The nation's largest automaker says it will invest millions in a Detroit-area plant slated to manufacture the electric car next year.
DETROIT (Reuters) -- General Motors Co. will invest $336 million in a Detroit-area plant to produce its heavily anticipated Chevrolet Volt electric car beginning next year, the No. 1 U.S. automaker said Monday.
Assembly of Volt prototype vehicles will begin in the spring at GM's Detroit-Hamtramck assembly plant, with the regular production scheduled for late 2010, GM said.
The plant currently employees about 1,200 workers, including 1,100 hourly workers represented by the United Auto Workers union.
GM said the investment brings the automaker's combined spending in Michigan related to the Chevy Volt plug-in car to $700 million.
GM is counting on the Volt and other upcoming fuel-efficient vehicles such as the Chevy Cruze small car to revitalize its lineup as it restructures after emerging from bankruptcy in July.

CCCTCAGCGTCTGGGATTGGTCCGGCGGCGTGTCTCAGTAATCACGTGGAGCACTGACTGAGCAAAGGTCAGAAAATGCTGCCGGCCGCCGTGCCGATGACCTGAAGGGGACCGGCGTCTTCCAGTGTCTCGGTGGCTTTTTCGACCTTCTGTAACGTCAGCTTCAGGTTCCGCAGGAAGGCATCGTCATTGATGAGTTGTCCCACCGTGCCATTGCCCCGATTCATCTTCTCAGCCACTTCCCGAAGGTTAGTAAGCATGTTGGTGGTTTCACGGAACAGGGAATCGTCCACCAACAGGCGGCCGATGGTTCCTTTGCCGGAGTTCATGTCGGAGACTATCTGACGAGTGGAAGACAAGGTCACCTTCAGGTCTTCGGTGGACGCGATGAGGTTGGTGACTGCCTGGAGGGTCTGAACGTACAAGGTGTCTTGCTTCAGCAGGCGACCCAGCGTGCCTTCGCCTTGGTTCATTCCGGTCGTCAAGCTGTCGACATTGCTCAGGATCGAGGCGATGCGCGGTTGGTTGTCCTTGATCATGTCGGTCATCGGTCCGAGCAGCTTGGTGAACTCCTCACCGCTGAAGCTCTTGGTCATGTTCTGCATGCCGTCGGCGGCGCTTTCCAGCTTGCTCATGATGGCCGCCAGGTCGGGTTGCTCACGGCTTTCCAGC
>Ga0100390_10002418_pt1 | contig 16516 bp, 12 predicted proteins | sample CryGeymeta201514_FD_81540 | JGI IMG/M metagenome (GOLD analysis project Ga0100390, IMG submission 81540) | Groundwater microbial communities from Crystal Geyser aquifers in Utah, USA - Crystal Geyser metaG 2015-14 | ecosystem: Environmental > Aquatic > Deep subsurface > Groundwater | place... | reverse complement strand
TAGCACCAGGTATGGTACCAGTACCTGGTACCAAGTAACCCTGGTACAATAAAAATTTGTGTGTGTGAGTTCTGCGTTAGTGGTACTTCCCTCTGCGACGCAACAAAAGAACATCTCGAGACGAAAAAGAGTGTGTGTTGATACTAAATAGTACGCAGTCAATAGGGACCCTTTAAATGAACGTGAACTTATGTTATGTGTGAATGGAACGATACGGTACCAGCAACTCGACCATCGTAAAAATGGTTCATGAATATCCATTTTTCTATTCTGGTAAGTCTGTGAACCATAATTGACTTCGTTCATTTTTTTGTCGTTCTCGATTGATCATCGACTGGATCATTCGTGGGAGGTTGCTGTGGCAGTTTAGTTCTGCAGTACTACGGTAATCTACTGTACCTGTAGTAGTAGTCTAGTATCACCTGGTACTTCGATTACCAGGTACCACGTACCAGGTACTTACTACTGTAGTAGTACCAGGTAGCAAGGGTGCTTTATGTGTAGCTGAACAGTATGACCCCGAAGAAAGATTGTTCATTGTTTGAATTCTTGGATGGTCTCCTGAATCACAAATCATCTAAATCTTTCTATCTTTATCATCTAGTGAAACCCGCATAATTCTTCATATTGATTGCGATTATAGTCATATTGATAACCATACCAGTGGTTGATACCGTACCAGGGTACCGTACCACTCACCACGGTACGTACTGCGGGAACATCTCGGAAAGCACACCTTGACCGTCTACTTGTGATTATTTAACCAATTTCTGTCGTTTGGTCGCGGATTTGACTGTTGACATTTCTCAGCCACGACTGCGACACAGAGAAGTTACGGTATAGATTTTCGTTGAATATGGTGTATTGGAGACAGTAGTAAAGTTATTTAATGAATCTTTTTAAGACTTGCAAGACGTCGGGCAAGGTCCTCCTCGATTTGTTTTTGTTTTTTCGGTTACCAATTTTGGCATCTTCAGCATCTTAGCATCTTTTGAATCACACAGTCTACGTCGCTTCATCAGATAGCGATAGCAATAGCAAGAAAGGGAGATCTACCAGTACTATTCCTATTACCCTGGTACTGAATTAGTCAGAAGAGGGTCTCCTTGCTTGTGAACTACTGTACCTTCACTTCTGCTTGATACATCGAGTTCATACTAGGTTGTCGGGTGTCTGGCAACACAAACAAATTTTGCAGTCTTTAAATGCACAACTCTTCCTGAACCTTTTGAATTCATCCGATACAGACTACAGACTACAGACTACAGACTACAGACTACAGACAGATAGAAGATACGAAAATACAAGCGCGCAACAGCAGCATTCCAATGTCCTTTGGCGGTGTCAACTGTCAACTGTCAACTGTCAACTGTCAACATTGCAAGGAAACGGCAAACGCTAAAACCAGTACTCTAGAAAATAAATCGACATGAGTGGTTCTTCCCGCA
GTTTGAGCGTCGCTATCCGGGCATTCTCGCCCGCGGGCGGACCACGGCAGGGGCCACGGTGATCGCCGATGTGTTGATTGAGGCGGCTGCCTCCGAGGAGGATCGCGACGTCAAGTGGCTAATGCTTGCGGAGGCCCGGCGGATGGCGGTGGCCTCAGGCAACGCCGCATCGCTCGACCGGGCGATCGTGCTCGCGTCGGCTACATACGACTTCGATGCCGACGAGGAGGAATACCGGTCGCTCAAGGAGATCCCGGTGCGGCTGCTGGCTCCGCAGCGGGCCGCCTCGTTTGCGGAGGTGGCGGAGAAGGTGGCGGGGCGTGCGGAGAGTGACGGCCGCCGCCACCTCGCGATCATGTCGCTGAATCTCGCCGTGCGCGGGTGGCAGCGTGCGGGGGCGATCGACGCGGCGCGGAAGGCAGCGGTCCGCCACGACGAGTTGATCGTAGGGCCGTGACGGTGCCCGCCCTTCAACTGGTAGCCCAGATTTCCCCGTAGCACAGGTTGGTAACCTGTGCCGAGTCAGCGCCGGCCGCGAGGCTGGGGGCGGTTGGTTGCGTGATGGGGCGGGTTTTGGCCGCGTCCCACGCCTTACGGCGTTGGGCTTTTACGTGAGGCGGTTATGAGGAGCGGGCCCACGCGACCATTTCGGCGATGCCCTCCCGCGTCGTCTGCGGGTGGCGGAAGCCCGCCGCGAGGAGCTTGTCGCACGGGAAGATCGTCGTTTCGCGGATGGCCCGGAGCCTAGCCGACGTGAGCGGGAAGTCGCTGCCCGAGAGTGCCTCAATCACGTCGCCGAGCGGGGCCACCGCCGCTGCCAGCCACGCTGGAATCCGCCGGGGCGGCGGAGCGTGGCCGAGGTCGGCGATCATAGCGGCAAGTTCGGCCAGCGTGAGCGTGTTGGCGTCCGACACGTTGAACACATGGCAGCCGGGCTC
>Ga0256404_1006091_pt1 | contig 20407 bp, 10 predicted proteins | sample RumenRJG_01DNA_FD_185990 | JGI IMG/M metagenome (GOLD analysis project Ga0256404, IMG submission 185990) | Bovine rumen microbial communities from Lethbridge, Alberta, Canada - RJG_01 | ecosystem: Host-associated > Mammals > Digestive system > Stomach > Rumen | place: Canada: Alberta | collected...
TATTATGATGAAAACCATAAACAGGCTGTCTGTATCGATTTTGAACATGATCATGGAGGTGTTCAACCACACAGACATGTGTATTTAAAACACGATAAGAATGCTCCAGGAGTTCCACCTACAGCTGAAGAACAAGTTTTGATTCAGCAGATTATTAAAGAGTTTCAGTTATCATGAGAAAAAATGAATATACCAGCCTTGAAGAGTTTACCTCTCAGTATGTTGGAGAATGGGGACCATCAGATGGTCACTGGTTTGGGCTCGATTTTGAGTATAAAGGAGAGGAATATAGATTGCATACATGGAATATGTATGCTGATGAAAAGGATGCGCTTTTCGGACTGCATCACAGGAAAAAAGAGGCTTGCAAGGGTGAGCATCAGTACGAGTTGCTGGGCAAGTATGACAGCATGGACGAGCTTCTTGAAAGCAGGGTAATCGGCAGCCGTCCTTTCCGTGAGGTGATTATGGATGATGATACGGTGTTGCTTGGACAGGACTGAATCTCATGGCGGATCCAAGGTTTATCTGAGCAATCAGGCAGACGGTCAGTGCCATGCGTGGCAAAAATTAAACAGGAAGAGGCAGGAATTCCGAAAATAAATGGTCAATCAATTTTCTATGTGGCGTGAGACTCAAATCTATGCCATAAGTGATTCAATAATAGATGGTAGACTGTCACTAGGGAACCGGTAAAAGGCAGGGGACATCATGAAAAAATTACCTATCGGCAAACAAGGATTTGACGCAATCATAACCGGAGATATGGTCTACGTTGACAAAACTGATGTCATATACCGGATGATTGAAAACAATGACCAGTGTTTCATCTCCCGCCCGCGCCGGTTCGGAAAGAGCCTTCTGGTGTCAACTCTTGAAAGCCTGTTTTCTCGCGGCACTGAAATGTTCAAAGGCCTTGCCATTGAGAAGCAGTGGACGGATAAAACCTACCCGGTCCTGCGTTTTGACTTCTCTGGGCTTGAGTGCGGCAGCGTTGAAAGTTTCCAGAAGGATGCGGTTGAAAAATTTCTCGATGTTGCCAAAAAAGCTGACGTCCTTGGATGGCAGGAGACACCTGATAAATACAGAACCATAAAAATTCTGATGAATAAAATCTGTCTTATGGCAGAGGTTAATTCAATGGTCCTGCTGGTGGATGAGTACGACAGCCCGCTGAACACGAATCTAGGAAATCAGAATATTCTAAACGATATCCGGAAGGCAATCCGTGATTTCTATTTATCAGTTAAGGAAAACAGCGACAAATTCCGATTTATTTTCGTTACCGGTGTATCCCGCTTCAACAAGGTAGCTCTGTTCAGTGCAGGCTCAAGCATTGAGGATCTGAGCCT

The Volt is designed to run for 40 miles from a single charge of a lithium-ion battery pack. When the battery is depleted, a small combustion engine kicks in to recharge the battery and power the vehicle.
The Volt, set to go on sale in November 2010 in the United States and later in Europe, has attracted intense interest as one of the first rechargeable, battery-powered vehicles set to launch in the United States.
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But GM officials have also downplayed expectations for the Volt's commercial success because of the vehicle's steep development costs, high sticker price and limited production.
GM Vice Chairman Bob Lutz said last week at the Los Angeles auto show that he sees limited sales of electric cars over the next five years and that GM will ramp up output of the Volt plug-in cautiously.
GM would build 8,000 to 10,000 Volt models during the first full year of production, with an eventual ramp-up to 50,000 to 60,000 units annually, Lutz said.
GM executives have said the Volt could cost about $40,000 before a consumer tax rebate of $7,500.